By David Ungemah
Transportation design, construction, and system operations, like many other industries, are being transformed by the COVID-19 pandemic and governmental responses to the crisis.
Motor fuel taxes and toll collections have suddenly dropped to less than half of their budgeted levels. Transit farebox collections have decreased by 50 to 90 percent from anticipated levels. Sales tax revenues have declined over 30 percent, and even longer-term property tax revenue is anticipated to be affected with a softening real estate market.
Travel behavior is changing, too. There are potential long-term implications to telecommuting, the desirability of transit, shared rides, and demand for commercial space and mixed land uses.
We are facing a future that is both unknown and without contemporary precedent.
Some disruptions began before the pandemic. Since 1993, the last time the federal gas tax was increased, inflation has eroded 44 percent of buying power and the average fuel efficiency of a new car has increased 28 percent at the same time. The combination is making the motor fuel tax an unsustainable revenue source.
Technology is a disrupter, but also an asset during the pandemic. The ubiquitous webcam in laptops, once seen as an unnecessary feature or a security risk, today is as essential to many businesses as email and smartphones. It has enabled telecommuting to increase from single digit percentages shares to upwards of 90 percent of employees at large firms. Industry experts anticipate high rates of telecommuting will continue next year.
That impacts peak-hour travel. Technology has also streamlined toll and fare collections, with many operators converting to all cashless and touchless collections virtually overnight. Broad adoption of electronic toll and fare collection technologies opens the door to a more collaborative, seamless and customer-friendly approach to transportation payments.
For example, California and Minnesota are exploring the integration of road usage charges with shared mobility operators. The 15-state Road Usage Charge (RUC) West Consortium is advancing the state of the art for interoperability of these payments.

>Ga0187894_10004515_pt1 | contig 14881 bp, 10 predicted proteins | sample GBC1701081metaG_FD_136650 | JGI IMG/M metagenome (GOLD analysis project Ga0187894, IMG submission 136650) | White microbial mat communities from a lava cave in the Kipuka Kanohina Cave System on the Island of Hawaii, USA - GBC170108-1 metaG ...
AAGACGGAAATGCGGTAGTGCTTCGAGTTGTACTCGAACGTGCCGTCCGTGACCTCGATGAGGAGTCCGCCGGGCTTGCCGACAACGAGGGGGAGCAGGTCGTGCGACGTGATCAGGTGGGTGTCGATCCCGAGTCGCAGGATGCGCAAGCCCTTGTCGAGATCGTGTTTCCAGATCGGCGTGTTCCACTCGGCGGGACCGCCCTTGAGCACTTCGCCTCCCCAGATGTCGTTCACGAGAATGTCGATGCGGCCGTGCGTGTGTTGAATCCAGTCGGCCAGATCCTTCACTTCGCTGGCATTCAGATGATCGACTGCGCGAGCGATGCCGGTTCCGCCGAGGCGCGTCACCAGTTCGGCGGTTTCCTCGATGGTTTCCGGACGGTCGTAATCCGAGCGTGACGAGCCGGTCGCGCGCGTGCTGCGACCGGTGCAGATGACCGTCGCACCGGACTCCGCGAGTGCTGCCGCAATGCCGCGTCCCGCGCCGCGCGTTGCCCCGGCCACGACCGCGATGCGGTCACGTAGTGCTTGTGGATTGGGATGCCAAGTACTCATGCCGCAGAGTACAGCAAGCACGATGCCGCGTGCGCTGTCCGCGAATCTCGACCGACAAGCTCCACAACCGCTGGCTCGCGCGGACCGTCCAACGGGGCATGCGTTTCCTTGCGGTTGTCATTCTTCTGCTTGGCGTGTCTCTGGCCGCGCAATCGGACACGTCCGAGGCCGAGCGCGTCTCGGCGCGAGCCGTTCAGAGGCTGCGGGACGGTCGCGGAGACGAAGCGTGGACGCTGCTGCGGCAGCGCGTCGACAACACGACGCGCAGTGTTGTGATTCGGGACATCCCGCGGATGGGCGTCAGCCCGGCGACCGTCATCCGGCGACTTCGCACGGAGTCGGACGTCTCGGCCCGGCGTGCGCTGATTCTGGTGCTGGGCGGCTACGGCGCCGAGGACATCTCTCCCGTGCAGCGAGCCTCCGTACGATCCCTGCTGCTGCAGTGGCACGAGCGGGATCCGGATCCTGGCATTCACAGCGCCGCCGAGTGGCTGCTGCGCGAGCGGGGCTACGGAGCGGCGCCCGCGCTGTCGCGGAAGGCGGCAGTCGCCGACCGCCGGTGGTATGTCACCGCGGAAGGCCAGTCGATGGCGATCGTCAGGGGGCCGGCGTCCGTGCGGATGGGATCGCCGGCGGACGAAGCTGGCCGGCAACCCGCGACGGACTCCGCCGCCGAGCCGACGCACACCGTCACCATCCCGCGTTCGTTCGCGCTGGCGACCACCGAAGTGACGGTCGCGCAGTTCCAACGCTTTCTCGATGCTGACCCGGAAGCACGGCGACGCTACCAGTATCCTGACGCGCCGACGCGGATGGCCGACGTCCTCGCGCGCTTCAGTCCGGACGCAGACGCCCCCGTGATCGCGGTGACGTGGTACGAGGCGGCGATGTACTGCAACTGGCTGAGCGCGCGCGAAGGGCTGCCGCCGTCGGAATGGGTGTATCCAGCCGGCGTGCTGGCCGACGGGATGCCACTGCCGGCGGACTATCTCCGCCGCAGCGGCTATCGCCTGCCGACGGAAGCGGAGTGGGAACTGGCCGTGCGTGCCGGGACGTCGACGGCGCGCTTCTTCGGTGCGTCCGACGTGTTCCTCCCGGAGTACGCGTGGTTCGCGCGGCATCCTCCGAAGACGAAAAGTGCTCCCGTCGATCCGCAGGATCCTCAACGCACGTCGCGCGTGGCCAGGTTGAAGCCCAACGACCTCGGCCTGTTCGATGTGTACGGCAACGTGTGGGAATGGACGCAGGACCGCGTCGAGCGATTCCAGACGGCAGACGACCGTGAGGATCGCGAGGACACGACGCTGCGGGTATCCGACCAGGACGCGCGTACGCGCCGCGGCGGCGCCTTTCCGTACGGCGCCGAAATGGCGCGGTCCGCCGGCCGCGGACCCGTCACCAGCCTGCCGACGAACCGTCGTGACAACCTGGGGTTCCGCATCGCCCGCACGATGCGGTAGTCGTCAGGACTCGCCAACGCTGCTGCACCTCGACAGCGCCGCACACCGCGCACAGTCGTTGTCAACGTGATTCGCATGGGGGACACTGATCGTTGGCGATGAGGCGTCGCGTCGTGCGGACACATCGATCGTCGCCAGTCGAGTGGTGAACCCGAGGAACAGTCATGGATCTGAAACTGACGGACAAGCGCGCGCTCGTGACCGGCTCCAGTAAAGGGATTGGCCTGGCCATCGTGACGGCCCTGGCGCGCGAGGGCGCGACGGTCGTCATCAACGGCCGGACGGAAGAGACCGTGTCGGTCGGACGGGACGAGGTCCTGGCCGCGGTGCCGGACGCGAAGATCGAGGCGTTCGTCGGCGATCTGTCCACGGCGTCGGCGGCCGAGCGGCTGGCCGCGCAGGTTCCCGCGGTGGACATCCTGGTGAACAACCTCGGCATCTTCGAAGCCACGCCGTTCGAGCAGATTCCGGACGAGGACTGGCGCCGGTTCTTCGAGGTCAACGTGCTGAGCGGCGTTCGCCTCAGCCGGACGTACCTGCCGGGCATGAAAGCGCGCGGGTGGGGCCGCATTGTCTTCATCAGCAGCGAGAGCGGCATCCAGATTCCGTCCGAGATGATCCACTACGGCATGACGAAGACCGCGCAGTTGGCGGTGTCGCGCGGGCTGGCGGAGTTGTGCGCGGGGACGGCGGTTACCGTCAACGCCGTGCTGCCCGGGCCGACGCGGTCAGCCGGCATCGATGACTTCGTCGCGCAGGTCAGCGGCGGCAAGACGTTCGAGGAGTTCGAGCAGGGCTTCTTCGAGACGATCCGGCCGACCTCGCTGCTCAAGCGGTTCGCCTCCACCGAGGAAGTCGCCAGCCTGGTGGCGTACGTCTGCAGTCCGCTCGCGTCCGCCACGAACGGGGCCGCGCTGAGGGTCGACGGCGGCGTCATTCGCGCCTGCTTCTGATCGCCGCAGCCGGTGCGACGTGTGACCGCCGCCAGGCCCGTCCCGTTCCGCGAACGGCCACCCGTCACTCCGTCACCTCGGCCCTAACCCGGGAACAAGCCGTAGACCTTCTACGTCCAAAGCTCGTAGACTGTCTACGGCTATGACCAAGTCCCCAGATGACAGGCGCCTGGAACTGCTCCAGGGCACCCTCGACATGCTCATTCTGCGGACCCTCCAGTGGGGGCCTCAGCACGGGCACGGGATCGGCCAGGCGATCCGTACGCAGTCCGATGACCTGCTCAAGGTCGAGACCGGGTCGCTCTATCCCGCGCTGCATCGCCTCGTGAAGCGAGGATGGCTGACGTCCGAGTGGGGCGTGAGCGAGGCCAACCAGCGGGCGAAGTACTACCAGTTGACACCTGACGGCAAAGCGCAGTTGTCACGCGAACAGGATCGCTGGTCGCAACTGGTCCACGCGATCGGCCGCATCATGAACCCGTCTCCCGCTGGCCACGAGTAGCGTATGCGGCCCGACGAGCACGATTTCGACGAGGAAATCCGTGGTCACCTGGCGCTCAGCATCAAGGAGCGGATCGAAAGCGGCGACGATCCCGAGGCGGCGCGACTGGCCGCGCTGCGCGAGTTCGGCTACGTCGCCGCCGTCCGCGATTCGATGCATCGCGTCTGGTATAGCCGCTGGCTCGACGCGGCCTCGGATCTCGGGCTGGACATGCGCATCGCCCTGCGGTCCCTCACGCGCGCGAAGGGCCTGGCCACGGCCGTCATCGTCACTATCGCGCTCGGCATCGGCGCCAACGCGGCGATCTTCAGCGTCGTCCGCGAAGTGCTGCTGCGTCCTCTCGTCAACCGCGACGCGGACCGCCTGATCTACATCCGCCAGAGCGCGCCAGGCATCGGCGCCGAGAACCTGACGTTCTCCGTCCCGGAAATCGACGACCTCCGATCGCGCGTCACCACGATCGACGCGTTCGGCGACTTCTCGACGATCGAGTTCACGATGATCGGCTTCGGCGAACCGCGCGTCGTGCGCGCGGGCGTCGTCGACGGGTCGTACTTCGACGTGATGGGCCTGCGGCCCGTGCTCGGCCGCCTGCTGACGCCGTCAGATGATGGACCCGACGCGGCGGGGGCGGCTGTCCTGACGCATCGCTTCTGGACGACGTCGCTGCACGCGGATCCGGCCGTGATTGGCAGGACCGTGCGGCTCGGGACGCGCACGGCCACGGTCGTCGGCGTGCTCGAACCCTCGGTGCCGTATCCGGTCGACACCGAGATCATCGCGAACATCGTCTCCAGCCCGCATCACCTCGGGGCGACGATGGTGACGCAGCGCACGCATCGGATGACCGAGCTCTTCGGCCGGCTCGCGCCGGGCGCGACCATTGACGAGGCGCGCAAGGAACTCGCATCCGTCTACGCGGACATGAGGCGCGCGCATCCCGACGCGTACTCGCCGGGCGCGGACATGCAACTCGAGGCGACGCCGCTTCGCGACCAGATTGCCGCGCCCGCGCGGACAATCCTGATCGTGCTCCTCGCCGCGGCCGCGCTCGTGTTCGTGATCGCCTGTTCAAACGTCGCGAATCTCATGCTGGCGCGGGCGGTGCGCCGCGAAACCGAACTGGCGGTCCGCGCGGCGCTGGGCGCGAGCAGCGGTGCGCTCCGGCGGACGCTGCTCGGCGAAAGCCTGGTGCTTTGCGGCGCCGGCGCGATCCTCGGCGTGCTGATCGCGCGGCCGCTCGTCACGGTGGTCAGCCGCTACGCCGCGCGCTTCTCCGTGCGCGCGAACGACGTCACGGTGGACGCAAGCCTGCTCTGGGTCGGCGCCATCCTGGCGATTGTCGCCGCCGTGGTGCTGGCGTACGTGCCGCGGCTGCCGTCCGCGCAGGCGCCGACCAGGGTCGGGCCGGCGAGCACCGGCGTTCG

The Oregon Department of Transportation (ODOT) has pioneered the design for a mobility marketplace, which combines multimodal transactions into one customer account. ODOT’s open architecture accommodates road usage charges, future state tolling, urban congestion pricing and transit fare collection into an open system that preserves vendor options for not only the state but also the end customer.
Only with these advancements can highway and transit operators meet the growing demands for transportation in congested urban areas, coupled with the absolute necessity of providing for sustainable funding to address our aging systems’ asset management, rehabilitation and replacement.
Technology also has advanced our ability to manage traffic and transit operations. WSP has leveraged its global experience to bring the Australian Managed Motorways concept to the United States. This technology uses highly precise traffic sensors to provide for real-time flow management on freeways and predictive responses before the onset of congestion.
Now in development in Colorado, North Carolina, California and Georgia, this technology can provide the same capacity benefit as adding lanes to a freeway, but at a fraction of the cost and without community disturbance.
The road to post-pandemic recovery of transportation infrastructure is not clearly marked. We must be willing to take new turns, to find new sources of funds, and to use those funds better and more efficiently. The right road ahead includes applied technologies in revenue collection, RUC, mobility marketplaces, and advanced predictive traffic management.
WSP will continue to provide leadership in all these areas and help clear the path to recovery.
David Ungemah is national director for Transportation Operations Strategy at WSP USA. See more stories about transportation design and construction industry technology and innovation in ARTBA’s “Smart Design & Construction” supplement.